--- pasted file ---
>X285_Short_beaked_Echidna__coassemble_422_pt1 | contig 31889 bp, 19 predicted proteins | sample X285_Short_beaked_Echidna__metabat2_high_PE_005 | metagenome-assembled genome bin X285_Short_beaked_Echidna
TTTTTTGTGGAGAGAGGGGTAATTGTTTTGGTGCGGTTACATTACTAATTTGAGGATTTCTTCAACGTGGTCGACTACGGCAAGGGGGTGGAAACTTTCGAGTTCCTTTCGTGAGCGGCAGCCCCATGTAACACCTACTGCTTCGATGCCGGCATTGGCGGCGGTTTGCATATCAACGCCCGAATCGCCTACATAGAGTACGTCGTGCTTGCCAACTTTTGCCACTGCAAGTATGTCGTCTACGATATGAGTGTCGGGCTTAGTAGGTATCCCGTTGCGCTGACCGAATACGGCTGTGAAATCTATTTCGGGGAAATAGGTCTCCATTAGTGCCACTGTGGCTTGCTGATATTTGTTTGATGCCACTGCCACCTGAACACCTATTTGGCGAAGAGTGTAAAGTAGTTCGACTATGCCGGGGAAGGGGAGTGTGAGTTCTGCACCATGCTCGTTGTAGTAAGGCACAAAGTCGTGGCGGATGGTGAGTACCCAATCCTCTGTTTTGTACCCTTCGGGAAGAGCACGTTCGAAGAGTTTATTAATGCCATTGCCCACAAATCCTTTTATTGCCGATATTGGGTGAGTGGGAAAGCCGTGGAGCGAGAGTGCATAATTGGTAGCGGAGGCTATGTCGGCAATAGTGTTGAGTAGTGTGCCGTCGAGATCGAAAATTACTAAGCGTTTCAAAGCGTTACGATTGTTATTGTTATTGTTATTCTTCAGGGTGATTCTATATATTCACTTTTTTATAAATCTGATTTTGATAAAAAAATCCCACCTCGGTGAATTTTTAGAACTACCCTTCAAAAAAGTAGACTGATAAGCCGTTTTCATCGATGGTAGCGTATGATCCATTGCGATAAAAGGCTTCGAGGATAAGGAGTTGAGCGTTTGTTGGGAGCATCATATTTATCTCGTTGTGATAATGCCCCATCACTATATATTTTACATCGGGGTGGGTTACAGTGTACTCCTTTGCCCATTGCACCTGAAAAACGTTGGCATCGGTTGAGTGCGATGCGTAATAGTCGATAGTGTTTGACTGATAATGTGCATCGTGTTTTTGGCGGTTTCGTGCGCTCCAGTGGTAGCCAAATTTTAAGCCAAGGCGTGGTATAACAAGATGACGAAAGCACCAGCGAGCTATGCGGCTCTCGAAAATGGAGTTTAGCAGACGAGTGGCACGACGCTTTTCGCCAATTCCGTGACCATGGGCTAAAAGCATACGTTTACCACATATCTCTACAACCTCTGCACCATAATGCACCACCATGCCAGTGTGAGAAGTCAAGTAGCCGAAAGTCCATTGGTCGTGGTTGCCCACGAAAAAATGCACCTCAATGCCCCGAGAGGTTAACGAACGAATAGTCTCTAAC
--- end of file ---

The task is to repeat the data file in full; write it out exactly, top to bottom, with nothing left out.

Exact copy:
>X285_Short_beaked_Echidna__coassemble_422_pt1 | contig 31889 bp, 19 predicted proteins | sample X285_Short_beaked_Echidna__metabat2_high_PE_005 | metagenome-assembled genome bin X285_Short_beaked_Echidna
TTTTTTGTGGAGAGAGGGGTAATTGTTTTGGTGCGGTTACATTACTAATTTGAGGATTTCTTCAACGTGGTCGACTACGGCAAGGGGGTGGAAACTTTCGAGTTCCTTTCGTGAGCGGCAGCCCCATGTAACACCTACTGCTTCGATGCCGGCATTGGCGGCGGTTTGCATATCAACGCCCGAATCGCCTACATAGAGTACGTCGTGCTTGCCAACTTTTGCCACTGCAAGTATGTCGTCTACGATATGAGTGTCGGGCTTAGTAGGTATCCCGTTGCGCTGACCGAATACGGCTGTGAAATCTATTTCGGGGAAATAGGTCTCCATTAGTGCCACTGTGGCTTGCTGATATTTGTTTGATGCCACTGCCACCTGAACACCTATTTGGCGAAGAGTGTAAAGTAGTTCGACTATGCCGGGGAAGGGGAGTGTGAGTTCTGCACCATGCTCGTTGTAGTAAGGCACAAAGTCGTGGCGGATGGTGAGTACCCAATCCTCTGTTTTGTACCCTTCGGGAAGAGCACGTTCGAAGAGTTTATTAATGCCATTGCCCACAAATCCTTTTATTGCCGATATTGGGTGAGTGGGAAAGCCGTGGAGCGAGAGTGCATAATTGGTAGCGGAGGCTATGTCGGCAATAGTGTTGAGTAGTGTGCCGTCGAGATCGAAAATTACTAAGCGTTTCAAAGCGTTACGATTGTTATTGTTATTGTTATTCTTCAGGGTGATTCTATATATTCACTTTTTTATAAATCTGATTTTGATAAAAAAATCCCACCTCGGTGAATTTTTAGAACTACCCTTCAAAAAAGTAGACTGATAAGCCGTTTTCATCGATGGTAGCGTATGATCCATTGCGATAAAAGGCTTCGAGGATAAGGAGTTGAGCGTTTGTTGGGAGCATCATATTTATCTCGTTGTGATAATGCCCCATCACTATATATTTTACATCGGGGTGGGTTACAGTGTACTCCTTTGCCCATTGCACCTGAAAAACGTTGGCATCGGTTGAGTGCGATGCGTAATAGTCGATAGTGTTTGACTGATAATGTGCATCGTGTTTTTGGCGGTTTCGTGCGCTCCAGTGGTAGCCAAATTTTAAGCCAAGGCGTGGTATAACAAGATGACGAAAGCACCAGCGAGCTATGCGGCTCTCGAAAATGGAGTTTAGCAGACGAGTGGCACGACGCTTTTCGCCAATTCCGTGACCATGGGCTAAAAGCATACGTTTACCACATATCTCTACAACCTCTGCACCATAATGCACCACCATGCCAGTGTGAGAAGTCAAGTAGCCGAAAGTCCATTGGTCGTGGTTGCCCACGAAAAAATGCACCTCAATGCCCCGAGAGGTTAACGAACGAATAGTCTCTAAC